We are digital hoarders. Some of us make plans for the custody of our accounts after death, but our online legacy is mostly trash. It’s decades’ worth of political rants and throwaway jokes on social media; a lifetime of purchase receipts on Amazon; and a Gmail account overflowing with promotional emails and mundane paperwork. Whatever gems might be hiding there, they’re impossible for others to find.
These hoards bring us more anxiety than joy. We don’t reminisce about old utility bills, and we don’t revisit the transcripts of minor online disputes from bygone years. Instead, we worry what would happen if this trove of personal information fell into the hands of scammers, digital extortionists, or a cancel mob on a prowl for off-color high school jokes.
About a decade ago, I embarked on a radical experiment. I started summarily deleting all social media hot takes, emails, and other routine records past their expiration date. For Twitter or Reddit, where most discussions die down in a matter of hours, few posts deserved to stay up longer than a couple of days. For email, I hand-tagged the few documents worth keeping, and nuked everything else past the one year mark. I never looked back.
The experiment also made me realize that it’s up to me to curate a more meaningful online legacy. By that, I don’t mean amassing a collection of Instagram-esque postcards or hitting a million subscribers on YouTube. I mean a private record of what made my life interesting, messy, and unique.
Among other things, I started bringing a video camera with me on routine trips — say, a weekend drive to the beach. I had no script: I recorded short takes of normal activities, perhaps 10-20 seconds long. Back home, I’d sit down and piece them together into 2-5 minute videos. The plot didn’t matter: it was the zeitgeist of our lives. The sights, the sounds. Kids hitting each other with sticks, collecting bugs, chasing a dog.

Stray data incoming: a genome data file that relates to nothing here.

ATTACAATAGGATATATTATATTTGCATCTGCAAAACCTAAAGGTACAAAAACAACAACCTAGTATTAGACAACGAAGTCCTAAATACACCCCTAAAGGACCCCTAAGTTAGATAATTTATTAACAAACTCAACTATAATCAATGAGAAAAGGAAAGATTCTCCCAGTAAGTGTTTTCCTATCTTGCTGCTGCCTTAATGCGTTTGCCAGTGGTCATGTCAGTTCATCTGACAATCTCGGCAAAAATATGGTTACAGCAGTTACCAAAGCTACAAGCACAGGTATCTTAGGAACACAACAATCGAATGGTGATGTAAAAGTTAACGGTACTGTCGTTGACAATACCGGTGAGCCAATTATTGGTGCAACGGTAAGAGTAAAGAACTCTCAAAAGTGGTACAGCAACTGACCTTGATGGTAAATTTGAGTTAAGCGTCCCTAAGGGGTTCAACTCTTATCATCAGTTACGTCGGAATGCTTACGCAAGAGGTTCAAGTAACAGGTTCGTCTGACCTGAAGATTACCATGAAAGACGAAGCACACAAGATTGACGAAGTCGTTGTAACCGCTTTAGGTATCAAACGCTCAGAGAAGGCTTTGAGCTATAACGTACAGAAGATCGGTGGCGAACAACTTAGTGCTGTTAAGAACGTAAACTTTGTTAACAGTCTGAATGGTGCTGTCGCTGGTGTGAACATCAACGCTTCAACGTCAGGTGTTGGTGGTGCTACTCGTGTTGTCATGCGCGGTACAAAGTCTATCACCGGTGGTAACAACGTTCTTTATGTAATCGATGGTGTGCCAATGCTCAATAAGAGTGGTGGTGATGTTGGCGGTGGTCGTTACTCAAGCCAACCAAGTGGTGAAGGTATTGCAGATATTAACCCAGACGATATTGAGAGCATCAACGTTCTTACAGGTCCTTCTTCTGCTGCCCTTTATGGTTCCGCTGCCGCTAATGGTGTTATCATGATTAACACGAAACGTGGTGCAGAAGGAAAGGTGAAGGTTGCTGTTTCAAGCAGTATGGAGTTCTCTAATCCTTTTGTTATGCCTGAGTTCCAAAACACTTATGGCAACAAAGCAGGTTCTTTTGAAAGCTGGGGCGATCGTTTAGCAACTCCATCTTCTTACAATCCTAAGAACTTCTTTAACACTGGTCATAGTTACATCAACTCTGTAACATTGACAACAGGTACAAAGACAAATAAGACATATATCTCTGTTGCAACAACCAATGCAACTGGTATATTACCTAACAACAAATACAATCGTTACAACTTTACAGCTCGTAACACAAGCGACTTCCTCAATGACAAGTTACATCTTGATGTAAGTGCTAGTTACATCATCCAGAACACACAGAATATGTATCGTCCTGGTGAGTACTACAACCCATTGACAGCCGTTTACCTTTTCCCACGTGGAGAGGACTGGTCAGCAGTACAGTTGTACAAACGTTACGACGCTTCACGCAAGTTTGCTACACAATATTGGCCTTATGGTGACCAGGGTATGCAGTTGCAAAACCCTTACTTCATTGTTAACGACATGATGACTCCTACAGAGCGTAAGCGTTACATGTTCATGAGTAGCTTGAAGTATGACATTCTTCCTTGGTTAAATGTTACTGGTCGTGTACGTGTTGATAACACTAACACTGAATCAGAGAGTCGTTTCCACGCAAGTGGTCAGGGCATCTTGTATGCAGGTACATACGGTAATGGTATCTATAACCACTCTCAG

By now, I have a library of several dozen clips. I keep coming back to them and I have no doubt that they will be cherished keepsakes for my kids too. I don’t normally publish them, but to give you a taste, here’s a recent one:
It is not meant to get retweets or win acclaim. It’s intimate and goofy. But it tells a story that the utility bills or purchase receipts in my email account never could.
When I don’t have a camera with me, I sometimes whip out my phone. Then, before I post a short video to Snapchat or Facebook, I save a local copy — and by the end of the year, I sit down and splice all them into a video collage of sorts.
I encourage you to give it a try.
Why delete when you can archive? Most of the costs of maintaining a digital stockpile are fixed, so not much more expensive to keep everything rather than just some things. You never have to browse the archived items, but they are always available for searching and mining. And someday soon I think you will be able to unleash AI on this massive pile of low-yield memory ore to refine out some precious nuggets.
Google marketing agrees with you!